How Extreme Temperatures Will Affect Densely Populated Cities In The Future
STEVE GOLDSTEIN: The Valley's extreme heat continues today as this is one of the hottest summers the area has ever experienced. But the problem is not short-term. Scientists expect the impact of climate change to be felt even more deeply in the future, and the Southwest is at the center of that. A team of researchers led by ASU focuses on how extreme temperatures are going to affect Americans, particularly in denser cities. The factors they considered included the urban heat island and climate change. Earlier, I spoke with Ashley Broadbent, research professor with ASU's School of Geosciences and Urban Planning, about the research. I began by asking how his team decided to approach the broad topic of extreme temperatures and increasing heat.
ASHLEY BROADBENT: There's been obviously a lot of research on how climate change is going to affect extremes. But probably what was missing, I think, in a lot of the climate research in the past was that really human element. So our team was particularly interested in thinking about how changes in climate extremes, like more heatwaves and things like that, will affect people. And so to do that, we had to take into account a couple of other variables of factors, including population projections and understanding where extreme heat will overlap with changes in population during the 21st century. So I think a key element of the novelty of this work or what makes it interesting and new is our, our human element focus in terms of understanding the implications of changing climate for people.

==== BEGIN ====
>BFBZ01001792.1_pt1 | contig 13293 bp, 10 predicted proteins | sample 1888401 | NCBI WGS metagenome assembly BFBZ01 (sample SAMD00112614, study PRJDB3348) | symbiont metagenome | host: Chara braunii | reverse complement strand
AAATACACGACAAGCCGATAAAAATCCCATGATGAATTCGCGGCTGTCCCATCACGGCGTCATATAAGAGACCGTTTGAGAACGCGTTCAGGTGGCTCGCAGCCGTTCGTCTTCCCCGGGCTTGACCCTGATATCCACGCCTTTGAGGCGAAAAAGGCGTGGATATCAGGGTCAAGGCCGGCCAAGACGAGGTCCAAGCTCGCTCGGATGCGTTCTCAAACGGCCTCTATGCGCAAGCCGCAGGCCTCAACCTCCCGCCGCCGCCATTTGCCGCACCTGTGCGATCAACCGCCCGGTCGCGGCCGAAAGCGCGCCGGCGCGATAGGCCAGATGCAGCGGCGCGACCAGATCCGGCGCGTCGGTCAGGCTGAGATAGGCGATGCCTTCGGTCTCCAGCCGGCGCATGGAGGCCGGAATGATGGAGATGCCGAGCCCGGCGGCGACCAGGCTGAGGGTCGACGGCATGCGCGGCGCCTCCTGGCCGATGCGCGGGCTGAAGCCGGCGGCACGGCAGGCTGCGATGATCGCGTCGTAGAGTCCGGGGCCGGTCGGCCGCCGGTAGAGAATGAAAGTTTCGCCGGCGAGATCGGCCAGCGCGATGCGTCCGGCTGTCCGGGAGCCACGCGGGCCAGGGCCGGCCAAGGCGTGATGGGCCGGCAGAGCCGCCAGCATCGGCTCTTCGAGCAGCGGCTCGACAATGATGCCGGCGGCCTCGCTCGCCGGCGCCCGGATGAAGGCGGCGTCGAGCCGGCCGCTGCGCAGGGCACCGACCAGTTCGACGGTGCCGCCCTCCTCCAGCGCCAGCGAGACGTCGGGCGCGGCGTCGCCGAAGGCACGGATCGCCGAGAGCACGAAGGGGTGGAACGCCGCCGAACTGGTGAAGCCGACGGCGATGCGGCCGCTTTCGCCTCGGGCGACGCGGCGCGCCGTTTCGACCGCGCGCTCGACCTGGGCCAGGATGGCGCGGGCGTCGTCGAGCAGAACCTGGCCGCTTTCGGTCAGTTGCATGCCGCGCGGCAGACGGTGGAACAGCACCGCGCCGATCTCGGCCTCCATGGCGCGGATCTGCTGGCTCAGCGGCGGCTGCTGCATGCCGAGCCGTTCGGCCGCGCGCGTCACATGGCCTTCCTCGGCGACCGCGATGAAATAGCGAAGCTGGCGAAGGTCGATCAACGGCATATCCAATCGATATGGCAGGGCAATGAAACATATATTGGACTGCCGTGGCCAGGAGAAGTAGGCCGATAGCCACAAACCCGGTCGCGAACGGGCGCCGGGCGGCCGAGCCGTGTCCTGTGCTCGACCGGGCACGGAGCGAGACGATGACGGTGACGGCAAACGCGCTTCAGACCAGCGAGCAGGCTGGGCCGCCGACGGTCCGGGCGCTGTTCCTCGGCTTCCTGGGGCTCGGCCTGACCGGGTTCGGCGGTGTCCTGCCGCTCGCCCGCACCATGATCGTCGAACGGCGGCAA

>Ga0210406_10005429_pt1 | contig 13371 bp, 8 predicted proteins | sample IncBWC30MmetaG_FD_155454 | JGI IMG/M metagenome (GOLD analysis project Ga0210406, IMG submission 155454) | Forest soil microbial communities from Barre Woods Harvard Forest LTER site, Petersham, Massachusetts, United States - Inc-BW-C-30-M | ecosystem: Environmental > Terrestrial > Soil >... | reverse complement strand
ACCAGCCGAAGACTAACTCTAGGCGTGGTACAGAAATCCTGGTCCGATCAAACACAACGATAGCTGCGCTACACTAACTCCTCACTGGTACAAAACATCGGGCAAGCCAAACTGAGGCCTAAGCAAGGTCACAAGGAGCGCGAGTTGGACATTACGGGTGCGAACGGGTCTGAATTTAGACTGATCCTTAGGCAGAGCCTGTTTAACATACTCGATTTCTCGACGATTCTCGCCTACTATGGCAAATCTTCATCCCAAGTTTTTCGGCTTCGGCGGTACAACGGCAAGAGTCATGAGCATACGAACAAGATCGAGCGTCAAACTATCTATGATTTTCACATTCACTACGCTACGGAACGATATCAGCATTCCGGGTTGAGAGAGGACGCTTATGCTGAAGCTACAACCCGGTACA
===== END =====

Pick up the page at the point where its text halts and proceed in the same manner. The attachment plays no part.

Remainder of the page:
GOLDSTEIN: We certainly had seen increasing density and seeing certainly younger people, there's been a lot of discussion about moving more into cities, obviously increasing density, and I suspect that would increase effects of heat, how much heat is generated in a city. Are we going to see more and more people affected by extreme temperatures as more of us perhaps are clustered together? And, and, and are these challenges much more felt in an inner city as opposed to a suburban or rural area?